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Chief Medical Officer to lead the fight against AMR

PUBLISHED

Public Health Minister, Seema Kennedy, has confirmed that Professor Dame Sally Davies will take on the role of UK Special Envoy on antimicrobial resistance (AMR) later this year. Dame Sally will be working across all sectors to deliver a ‘One Health’ response to AMR, which includes health, agriculture and the environment.

The appointment of Dame Sally follows the government’s 20-year vision and 5-year national action plan published earlier this year, setting out how the UK will contribute to containing and controlling AMR by 2040.

Professor Dame Sally Davies said: “AMR is a complex challenge which needs local, national and global action. The UK should be proud of its world-leading work on AMR. We have made tangible progress but it is essential we maintain momentum. I am honoured to have been asked to continue this vital work on behalf of the UK government.”

Last year the government committed £32 million funding to accelerate the UK’s work in the global fight against AMR. The awarded funding will support the development of a state-of-the-art, virtual ‘open access’ centre that will link health outcomes and prescribing data. This technology, led by Public Health England (PHE), will gather real-time patient data on resistant infections, helping clinicians to make more targeted choices about when to use antibiotics and cutting unnecessary prescriptions.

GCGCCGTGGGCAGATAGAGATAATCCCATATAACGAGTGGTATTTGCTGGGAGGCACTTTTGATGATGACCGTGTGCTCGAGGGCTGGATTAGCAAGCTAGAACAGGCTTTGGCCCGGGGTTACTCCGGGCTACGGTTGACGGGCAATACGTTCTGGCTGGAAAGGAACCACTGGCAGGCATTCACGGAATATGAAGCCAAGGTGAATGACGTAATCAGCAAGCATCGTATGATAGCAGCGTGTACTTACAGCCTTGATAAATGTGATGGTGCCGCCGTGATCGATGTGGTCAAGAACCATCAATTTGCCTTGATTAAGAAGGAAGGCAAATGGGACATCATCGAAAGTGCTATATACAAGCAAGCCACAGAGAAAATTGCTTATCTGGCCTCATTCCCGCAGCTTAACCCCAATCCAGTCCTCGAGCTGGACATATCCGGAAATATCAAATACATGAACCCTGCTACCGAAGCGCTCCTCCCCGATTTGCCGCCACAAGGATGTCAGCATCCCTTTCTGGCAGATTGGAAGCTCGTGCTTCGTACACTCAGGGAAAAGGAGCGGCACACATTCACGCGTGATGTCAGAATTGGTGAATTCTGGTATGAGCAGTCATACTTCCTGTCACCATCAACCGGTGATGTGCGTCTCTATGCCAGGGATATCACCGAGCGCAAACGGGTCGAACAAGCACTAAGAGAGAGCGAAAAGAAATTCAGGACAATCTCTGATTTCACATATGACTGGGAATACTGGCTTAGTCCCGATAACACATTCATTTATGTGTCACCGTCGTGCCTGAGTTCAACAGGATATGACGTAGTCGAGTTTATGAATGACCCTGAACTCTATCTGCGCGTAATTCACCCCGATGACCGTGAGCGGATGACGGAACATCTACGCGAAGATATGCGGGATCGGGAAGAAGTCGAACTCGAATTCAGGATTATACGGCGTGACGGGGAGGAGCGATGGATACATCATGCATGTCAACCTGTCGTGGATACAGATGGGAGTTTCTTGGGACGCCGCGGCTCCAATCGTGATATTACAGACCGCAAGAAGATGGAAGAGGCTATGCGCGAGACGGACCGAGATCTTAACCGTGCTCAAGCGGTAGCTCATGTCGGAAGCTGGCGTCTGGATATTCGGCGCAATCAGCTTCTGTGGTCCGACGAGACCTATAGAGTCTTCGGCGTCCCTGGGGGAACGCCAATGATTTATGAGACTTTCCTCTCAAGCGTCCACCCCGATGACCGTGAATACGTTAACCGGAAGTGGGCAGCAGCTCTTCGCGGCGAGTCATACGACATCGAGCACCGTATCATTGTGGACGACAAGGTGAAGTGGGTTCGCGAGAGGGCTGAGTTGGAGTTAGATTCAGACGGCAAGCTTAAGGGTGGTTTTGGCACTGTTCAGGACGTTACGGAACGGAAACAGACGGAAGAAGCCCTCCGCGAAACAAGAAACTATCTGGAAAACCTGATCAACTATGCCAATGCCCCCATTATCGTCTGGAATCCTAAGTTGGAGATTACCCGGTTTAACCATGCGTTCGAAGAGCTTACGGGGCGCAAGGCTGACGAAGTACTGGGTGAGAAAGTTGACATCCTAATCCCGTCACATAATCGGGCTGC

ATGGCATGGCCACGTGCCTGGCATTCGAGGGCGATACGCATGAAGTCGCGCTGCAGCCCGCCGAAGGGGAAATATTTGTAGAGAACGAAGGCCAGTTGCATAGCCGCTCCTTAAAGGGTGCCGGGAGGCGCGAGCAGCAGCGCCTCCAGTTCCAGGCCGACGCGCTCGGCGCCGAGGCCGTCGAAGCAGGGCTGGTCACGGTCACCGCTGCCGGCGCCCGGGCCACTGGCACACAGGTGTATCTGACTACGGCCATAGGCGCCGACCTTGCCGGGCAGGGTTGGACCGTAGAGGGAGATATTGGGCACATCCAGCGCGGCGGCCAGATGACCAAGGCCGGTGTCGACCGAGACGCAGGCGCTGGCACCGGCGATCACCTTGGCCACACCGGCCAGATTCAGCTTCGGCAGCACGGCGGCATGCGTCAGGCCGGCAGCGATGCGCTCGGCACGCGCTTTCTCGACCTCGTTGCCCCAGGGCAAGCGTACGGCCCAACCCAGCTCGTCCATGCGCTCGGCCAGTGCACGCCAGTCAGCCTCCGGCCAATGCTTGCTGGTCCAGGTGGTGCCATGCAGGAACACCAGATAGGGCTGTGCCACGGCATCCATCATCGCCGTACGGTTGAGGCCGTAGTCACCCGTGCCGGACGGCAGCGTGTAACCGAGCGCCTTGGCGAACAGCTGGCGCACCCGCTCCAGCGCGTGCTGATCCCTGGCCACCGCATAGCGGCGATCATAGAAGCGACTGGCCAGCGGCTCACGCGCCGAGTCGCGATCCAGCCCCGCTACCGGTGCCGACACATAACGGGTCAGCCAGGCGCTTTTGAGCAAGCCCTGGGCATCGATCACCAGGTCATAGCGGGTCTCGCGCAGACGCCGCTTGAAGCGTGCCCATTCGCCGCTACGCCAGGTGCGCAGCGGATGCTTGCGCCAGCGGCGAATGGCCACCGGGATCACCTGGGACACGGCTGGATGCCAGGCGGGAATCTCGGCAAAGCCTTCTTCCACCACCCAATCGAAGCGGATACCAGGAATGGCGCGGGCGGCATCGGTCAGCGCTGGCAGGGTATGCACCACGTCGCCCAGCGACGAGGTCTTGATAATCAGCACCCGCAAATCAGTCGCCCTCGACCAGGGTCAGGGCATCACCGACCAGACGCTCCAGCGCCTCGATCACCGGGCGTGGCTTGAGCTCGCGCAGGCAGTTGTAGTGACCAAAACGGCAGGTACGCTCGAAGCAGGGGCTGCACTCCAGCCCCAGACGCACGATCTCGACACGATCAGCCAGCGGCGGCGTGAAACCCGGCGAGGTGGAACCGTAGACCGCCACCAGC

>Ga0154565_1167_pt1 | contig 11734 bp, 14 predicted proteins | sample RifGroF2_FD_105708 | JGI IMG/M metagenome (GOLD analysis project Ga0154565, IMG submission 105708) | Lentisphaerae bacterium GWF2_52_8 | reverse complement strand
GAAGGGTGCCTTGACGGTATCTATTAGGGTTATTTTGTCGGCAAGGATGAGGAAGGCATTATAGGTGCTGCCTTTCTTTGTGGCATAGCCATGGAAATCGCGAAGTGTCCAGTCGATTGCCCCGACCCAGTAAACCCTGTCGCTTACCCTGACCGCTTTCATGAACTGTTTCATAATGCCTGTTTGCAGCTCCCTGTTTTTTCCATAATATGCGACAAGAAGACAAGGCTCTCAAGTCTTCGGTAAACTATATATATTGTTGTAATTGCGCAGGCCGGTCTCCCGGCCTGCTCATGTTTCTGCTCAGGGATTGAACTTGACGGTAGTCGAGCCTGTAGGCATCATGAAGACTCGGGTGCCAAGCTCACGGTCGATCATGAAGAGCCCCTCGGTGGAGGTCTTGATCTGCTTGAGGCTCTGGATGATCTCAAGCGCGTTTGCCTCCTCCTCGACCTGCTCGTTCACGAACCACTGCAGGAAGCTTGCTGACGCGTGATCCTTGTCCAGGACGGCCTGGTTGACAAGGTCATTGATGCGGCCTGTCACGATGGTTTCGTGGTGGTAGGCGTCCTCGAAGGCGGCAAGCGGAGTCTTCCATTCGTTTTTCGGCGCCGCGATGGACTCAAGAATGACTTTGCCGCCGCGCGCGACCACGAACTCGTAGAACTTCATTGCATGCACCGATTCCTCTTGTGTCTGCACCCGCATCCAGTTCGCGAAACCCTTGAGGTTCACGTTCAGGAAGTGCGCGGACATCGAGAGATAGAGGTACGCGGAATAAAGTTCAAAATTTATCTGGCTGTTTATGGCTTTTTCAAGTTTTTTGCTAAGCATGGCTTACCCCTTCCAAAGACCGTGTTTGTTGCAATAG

PHE will use £5 million in funding to develop a fully functional model ward, the first of its kind in the UK, to better understand how hospital facilities can be designed to improve infection control and reduce the transmission of antibiotic-resistant infections.

Other successful funds include £4.4 million to Manchester University to test ‘individualised’ approaches to antibiotic prescribing by bringing together patient care and clinical research, and £3.5 million to the University of Liverpool to apply innovative genome sequencing to enable more personalised antibiotic prescribing.

Public Health Minister Seema Kennedy said: “Antibiotic resistance poses an enormous risk to our NHS – we are already seeing the harmful effect resistant bugs can have on patient safety in our hospitals. It is vital that we retain the irreplaceable expertise of Professor Dame Sally Davies – an international expert in AMR – and continue to invest in research.

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